PUBLISHED:January 08, 2020

For Sager LLM ’85, heading Swiss development agency is extension of diplomatic career

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The former ambassador of Switzerland to the U.S., Manuel Sager calls his time at Duke Law “the determining factor” in his careers as attorney, ambassador, and teacher. 

Manuel SagerManuel Sager, executive director, Swiss Agency for Development and Cooperation

For much of his career, Manuel Sager traversed the world as a diplomat, including serving as Switzerland’s ambassador to the United States from 2010 to 2014, and he still draws on those experiences in his current position as executive director of the Swiss Agency for Development and Cooperation (SDC), his government’s lead agency for official development assistance.

With a staff of 1,700 and an annual budget of approximately $2.5 billion, the SDC provides short-term emergency relief in cases of armed conflicts or natural disasters, long-term assistance in 46 low- and middle-income countries to reduce poverty and social inequalities, improve health care and education, promote local enterprises, and fight corruption; and addresses the causes and effects of climate change, water shortage, food insecurity, health risks, and forced migration.

Sager, who developed expertise in finance, economics, and international humanitarian law through diplomatic portfolios that included heading communications and the Political Affairs Division in the Federal Departments of Economic and Foreign Affairs, serving in the foreign ministry’s International Law Department, and as an executive director at the European Bank for Reconstruction and Development in London, says his current position demands a similar skill-set.

“Much of our work starts with policy dialogue with partner governments to identify systemic impediments to the development of a country and appropriate actions to tackle them,” he says. “That is essentially a diplomatic endeavor.” So too, he adds, is addressing climate change in international fora as a matter of global governance: “We negotiate as diplomats.”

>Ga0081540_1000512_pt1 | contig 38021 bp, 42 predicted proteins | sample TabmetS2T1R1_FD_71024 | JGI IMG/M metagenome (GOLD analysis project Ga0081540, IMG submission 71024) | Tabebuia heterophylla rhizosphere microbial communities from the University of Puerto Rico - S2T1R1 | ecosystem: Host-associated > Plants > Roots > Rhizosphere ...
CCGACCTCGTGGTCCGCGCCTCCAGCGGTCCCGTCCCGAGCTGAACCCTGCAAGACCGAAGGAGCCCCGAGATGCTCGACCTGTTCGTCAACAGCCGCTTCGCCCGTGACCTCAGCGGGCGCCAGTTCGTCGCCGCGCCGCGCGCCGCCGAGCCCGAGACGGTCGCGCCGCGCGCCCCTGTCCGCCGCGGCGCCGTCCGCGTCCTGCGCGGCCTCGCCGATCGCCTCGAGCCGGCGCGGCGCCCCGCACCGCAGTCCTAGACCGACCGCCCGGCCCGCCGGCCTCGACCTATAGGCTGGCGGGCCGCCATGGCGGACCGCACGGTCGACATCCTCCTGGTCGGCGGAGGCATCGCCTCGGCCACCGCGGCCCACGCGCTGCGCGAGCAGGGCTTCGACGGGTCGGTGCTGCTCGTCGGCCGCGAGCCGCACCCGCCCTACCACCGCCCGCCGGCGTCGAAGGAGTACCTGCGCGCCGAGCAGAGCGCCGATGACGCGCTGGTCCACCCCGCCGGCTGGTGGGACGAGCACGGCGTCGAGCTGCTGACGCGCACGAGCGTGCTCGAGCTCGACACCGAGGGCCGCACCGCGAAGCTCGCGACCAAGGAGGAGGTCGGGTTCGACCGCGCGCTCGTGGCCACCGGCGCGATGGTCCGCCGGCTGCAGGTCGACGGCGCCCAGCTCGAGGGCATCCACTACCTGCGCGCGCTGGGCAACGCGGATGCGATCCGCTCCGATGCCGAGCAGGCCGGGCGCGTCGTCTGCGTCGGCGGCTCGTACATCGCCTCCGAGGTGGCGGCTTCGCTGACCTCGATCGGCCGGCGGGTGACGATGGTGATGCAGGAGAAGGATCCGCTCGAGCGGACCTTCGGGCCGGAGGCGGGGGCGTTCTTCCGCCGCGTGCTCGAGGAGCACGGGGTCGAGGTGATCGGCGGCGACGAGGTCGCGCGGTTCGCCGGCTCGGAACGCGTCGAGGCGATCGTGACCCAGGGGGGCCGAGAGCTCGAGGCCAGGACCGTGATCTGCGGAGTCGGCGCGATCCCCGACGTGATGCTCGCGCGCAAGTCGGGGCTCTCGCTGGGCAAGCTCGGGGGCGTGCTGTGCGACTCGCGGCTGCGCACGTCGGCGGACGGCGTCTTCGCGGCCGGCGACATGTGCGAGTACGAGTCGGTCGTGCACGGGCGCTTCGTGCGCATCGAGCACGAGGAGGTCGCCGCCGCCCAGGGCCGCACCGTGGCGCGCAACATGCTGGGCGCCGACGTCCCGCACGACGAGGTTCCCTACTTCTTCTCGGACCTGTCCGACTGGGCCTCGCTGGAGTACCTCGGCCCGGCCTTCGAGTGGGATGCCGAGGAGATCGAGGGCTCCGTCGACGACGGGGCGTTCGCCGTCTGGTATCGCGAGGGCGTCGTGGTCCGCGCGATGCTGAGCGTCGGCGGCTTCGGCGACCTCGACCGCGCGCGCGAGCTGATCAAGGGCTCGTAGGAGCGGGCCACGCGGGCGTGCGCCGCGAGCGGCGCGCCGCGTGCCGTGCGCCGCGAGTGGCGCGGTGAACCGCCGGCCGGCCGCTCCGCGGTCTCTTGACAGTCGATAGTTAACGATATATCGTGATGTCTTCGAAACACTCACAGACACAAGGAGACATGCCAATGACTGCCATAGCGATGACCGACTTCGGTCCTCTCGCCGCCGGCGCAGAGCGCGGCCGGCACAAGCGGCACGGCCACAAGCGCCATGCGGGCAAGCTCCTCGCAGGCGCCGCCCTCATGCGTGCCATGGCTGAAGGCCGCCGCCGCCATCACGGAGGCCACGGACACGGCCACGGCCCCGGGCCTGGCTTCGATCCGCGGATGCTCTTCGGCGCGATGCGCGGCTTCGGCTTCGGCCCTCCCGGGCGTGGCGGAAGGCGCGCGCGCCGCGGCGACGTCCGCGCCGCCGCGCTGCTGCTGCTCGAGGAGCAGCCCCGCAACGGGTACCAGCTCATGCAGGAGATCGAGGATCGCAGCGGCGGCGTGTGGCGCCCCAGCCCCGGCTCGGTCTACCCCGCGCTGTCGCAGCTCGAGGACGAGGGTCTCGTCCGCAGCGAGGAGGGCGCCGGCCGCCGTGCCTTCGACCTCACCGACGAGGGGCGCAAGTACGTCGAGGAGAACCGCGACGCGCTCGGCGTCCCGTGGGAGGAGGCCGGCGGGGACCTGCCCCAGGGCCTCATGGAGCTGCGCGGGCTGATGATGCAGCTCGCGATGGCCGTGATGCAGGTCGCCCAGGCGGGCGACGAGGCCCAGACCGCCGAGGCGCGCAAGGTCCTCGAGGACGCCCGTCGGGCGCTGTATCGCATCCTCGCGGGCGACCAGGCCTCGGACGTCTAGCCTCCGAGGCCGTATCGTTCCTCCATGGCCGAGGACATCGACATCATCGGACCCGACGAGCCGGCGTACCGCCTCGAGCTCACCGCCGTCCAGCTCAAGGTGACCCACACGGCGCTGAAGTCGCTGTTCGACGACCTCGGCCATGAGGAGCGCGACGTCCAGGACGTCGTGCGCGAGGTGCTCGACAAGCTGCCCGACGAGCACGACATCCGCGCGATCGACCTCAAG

He takes enormous satisfaction, he says, in visiting projects in such regions as Africa, Asia, the Middle East, and Latin America and getting a first-hand look at the difference Swiss development assistance makes in people’s lives. “On the other hand,” Sager admits, “dealing with governments who show limited concern for the well-being of large parts of their own people is a constant source of frustration — even anger.”

Sager has taught Development Finance at Duke Law for the past five years, and says his classroom experience has been one of the most enriching of his professional life.

“My immediate goal, of course, is to familiarize students with the concept of sustainable development and the different ways in which governments, the private sector, and nonprofit organizations work together to provide necessary financing,” he says. “However, my true motivation has always been to empower my students to make informed decisions on matters that will affect their generation and beyond.”

Given that many of his Duke Law students will become leaders in business, government, civil society, and academia, it is imperative they “understand how their clients’ decisions affect the larger economic, social, and ecological fabric of our planet and advise accordingly,” he says.

Sager, who received a PhD from the Faculty of Law of the University of Zurich in 1995 and practiced insurance defense law in Phoenix, Ariz., before joining the diplomatic corps, calls his time at Duke Law “the determining factor” in his careers as attorney, ambassador, and teacher.

“I had never worked harder before,” he recalls of his LLM studies. “But, the (novel) experience of free access to professors, the community life on campus, as well as the rigor of Socratic thinking was worth every drop of midnight oil I burnt over hundreds of pages of antitrust and corporate governance cases.”